I viewed the massive destruction caused by the Hakim bomb during a trip to the shrine to see where a man I once knew had also been murdered. Last April, Abdul Majid al- Khoei, the son of a grand ayatollah, had just returned to Najaf—with the blessing of coalition forces, who appreciated his energy and liberal views—after 12 years of exile in London. Just inside the courtyard of the Ali shrine, a mob attacked him. Two companions were stabbed to death, but Khoei managed to escape and run the 50 or so yards that brought him to the front door of a house belonging to Muqtada al-Sadr, the radical Shiite extremist, who is a son of the martyred Sadr II. Khoei pleaded for shelter, but although there is little doubt that Muqtada was inside, the door did not open. Ashopkeeper finally took Khoei in, but the mob followed, dragged him down the street and round the corner, and knifed him to death.
Muqtada has always denied having had any role in the killing, though no one in Najaf that I talked to doubts his responsibility. Khoei not only believed in cooperation with the occupation but also stood for the separation of church and state, as opposed to the Iranian system of clerical rule, which Muqtada has endorsed.
On the day I retraced Khoei’s desperate flight, Muqtada’s well-guarded door was open and his front room crowded with petitioners seeking his help or advice. Three clerics sat at a table collecting wads of bank notes contributed by the faithful. Six months after the invasion that toppled his father’s killer, Muqtada was embroiled in an escalating conflict with the coalition forces and seemed to welcome any opportunity to confront them or, for that matter, other Shiite groups. Muqtada certainly enjoys a large amount of support among the poorer Shiites, most particularly among young unemployed men in the great Shiite slum of SadrCity in Baghdad. In the week following the peaceful 15th Shaban celebrations in Karbala, Muqtada’s gunmen attempted to take over the Hussein shrine in a shootout with supporters of a rival leader that left several dead and wounded on both sides. A few days later, they fought a U.S. patrol near the shrine, killing three Americans. (There were reports of a U.S. crackdown on Muqtada as we went to press.)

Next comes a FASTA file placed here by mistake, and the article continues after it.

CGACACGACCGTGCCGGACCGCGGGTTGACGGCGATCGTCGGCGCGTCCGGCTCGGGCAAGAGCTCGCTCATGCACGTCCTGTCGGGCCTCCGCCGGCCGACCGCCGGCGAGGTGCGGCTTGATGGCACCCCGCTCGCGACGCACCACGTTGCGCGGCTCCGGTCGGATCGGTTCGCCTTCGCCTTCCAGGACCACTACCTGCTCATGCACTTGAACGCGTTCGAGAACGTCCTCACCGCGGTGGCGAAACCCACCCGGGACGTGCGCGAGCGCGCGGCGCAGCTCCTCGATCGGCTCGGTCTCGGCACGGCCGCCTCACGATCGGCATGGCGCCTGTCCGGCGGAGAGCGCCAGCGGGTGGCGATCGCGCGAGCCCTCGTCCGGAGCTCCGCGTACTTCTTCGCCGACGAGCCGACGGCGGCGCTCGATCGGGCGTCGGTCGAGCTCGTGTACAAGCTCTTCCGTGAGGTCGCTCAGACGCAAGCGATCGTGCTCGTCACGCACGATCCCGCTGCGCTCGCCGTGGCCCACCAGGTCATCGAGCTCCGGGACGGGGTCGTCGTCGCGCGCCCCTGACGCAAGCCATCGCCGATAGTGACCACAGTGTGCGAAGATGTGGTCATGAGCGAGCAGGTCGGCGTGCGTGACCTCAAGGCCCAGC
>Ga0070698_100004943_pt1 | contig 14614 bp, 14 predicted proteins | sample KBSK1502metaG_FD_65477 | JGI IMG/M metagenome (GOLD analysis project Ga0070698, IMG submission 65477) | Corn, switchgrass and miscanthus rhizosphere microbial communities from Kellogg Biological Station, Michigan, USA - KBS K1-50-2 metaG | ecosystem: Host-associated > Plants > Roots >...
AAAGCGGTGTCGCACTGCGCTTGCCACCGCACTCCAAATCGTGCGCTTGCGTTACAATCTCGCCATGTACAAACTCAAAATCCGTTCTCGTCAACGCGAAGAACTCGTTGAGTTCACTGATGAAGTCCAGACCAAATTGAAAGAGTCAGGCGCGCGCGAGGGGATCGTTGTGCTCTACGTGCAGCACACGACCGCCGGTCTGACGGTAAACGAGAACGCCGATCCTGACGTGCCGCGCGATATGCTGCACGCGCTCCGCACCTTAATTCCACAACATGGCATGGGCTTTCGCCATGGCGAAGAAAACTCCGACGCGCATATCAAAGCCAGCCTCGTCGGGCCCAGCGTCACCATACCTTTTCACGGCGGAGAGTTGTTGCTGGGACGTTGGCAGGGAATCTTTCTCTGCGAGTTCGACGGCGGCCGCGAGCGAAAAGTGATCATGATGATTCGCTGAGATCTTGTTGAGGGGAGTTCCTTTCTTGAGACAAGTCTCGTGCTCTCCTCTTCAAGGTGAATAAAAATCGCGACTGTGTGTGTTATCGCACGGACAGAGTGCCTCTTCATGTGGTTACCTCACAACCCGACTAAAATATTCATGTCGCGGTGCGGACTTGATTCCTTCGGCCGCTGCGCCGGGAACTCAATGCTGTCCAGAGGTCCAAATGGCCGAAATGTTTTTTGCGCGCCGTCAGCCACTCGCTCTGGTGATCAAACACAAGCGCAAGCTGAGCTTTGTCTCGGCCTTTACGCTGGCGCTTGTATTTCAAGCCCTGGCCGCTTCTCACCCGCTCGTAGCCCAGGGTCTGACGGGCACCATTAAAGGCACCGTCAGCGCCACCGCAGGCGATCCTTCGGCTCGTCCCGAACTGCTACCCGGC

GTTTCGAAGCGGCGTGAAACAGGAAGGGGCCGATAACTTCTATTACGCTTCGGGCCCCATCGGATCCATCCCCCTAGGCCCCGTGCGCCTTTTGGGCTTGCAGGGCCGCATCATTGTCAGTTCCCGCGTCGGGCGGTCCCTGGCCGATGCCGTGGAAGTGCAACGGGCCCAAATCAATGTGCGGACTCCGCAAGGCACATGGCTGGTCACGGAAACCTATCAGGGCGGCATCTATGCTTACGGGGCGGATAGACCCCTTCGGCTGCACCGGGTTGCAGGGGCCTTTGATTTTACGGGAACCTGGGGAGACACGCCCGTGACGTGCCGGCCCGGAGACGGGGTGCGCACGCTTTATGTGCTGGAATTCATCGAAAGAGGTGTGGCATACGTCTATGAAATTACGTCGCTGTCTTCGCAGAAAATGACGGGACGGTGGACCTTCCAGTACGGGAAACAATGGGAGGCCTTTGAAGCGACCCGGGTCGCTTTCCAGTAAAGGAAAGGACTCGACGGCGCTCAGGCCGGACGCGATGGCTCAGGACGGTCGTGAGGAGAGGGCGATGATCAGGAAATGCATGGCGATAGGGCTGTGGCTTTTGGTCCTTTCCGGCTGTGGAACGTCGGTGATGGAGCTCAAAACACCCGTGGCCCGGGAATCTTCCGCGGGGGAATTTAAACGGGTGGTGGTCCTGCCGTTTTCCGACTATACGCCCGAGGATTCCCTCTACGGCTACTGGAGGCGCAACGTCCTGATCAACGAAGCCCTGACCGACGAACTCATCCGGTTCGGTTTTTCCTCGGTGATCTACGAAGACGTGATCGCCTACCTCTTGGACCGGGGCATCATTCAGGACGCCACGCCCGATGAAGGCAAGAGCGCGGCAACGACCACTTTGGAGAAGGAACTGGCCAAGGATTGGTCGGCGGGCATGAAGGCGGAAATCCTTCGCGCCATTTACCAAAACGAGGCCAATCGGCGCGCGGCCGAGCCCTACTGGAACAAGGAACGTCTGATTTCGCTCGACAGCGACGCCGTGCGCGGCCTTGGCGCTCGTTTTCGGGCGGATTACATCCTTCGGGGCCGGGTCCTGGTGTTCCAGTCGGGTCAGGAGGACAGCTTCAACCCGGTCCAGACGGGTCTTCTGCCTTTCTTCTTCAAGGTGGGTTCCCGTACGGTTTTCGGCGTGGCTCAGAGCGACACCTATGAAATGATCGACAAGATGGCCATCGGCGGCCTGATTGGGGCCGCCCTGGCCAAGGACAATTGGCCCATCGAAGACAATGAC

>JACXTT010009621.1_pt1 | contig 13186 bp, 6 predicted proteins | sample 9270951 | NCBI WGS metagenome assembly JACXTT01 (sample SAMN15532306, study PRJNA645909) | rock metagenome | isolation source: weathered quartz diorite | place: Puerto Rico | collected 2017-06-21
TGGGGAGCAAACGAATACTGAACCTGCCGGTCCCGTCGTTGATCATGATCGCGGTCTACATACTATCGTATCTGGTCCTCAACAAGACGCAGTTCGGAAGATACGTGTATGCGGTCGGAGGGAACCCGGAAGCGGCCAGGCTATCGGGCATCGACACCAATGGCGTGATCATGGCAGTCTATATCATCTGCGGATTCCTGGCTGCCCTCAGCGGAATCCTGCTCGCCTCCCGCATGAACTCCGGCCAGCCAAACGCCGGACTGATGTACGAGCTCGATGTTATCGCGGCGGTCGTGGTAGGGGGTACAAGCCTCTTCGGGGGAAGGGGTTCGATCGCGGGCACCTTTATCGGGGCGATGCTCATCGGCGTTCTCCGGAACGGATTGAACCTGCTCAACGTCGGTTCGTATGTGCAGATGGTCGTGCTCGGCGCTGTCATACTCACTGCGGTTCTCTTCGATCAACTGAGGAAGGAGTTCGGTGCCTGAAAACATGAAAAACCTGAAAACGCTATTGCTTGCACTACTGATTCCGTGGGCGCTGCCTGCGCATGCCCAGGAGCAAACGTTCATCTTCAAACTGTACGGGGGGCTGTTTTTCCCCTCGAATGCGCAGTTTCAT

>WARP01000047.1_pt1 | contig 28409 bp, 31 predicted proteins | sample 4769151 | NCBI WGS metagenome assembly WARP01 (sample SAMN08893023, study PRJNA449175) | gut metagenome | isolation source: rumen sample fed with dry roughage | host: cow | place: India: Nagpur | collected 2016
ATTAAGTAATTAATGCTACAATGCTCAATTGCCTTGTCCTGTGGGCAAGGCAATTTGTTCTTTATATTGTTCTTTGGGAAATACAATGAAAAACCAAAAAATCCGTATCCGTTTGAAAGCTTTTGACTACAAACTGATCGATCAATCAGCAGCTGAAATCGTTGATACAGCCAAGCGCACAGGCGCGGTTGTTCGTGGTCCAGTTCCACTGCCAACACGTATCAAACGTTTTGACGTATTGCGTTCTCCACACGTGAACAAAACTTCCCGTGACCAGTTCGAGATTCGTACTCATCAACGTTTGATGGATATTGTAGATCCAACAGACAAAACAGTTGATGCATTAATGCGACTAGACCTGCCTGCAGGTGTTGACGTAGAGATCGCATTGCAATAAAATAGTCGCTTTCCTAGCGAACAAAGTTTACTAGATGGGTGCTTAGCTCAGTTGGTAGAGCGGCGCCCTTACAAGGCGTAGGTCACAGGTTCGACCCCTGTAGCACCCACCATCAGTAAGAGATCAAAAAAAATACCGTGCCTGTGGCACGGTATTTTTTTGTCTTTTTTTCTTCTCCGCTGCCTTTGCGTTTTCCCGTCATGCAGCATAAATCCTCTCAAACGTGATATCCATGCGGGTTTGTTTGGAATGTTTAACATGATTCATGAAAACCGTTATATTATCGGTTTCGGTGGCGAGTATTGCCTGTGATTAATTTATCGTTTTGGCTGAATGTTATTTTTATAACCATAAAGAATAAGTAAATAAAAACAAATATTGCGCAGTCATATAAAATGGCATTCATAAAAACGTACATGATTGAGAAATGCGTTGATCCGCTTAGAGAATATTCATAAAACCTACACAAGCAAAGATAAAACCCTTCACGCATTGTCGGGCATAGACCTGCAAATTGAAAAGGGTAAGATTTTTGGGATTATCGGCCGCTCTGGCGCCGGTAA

Opposing Muqtada in Karbala had been a shrine protection force loyal to perhaps the most important and revered Shiite leader in Iraq, Grand Ayatollah Ali Sistani. Sistani, 73, was born in Iran but moved to Najaf more than 50 years ago to study. He spent much of the 1990s under the baleful surveillance of Saddam’s security forces. Yet from his house, he maintained an extraordinary moral authority over the Shiite masses. When, in mid-April, there was an erroneous radio report that Sistani’s house was under siege by followers of Muqtada al-Sadr, the news spread like wildfire. “I was sleeping in a village near Basra that night,” recalls Hussain Shahristani. “Suddenly I saw the villagers grabbing their guns and preparing to rush to Najaf, hundreds of miles away. ‘Sistani is under attack,’ they told me. That was all they needed to know. The same thing happened all over Iraq.”
Though he has denounced violence and the proliferation of firearms in Iraq, Sistani himself has command of a far more potent weapon—the immense authority of his fatwas. Last July he addressed the fundamental question of how he wanted the constitution for Iraq to be written. The occupation authorities had endorsed a plan by which their handpicked governing council would appoint a committee that would in turn devise the new constitution. In a fatwa written in graceful classical Arabic, Sistani declared that this approach was “unacceptable” because there was no guarantee that a constitution produced in this way would “represent the (Iraqi) National identity of which Islam and the noble values of society are an integral part.” (Sistani has always rejected Khomeini’s thesis on direct clerical rule.) Instead, he insisted, anyone writing a constitution would have to be elected. A constitution devised by any other means, he made clear, would be “illegitimate.”
The story goes that when Paul Bremer, the head of the Coalition Provisional Authority, sent a message to the venerable religious leader suggesting that the two men cooperate on the constitution, Sistani sent a message back: “Mr. Bremer, you are an American and I am an Iranian. I suggest we leave it up to the Iraqis to devise their constitution.”
Few in Iraq believe that a constitution denounced by Sistani would stand a chance. But any fair election would almost certainly deliver a Shiite-dominated constitutional assembly. The underdogs and rebels would at last be in power—a sea change for a group that has so long defined itself through resistance to oppression. Will the Shiites still celebrate martyrdom when they are, themselves, in power? And who will judge them if they prove unjust?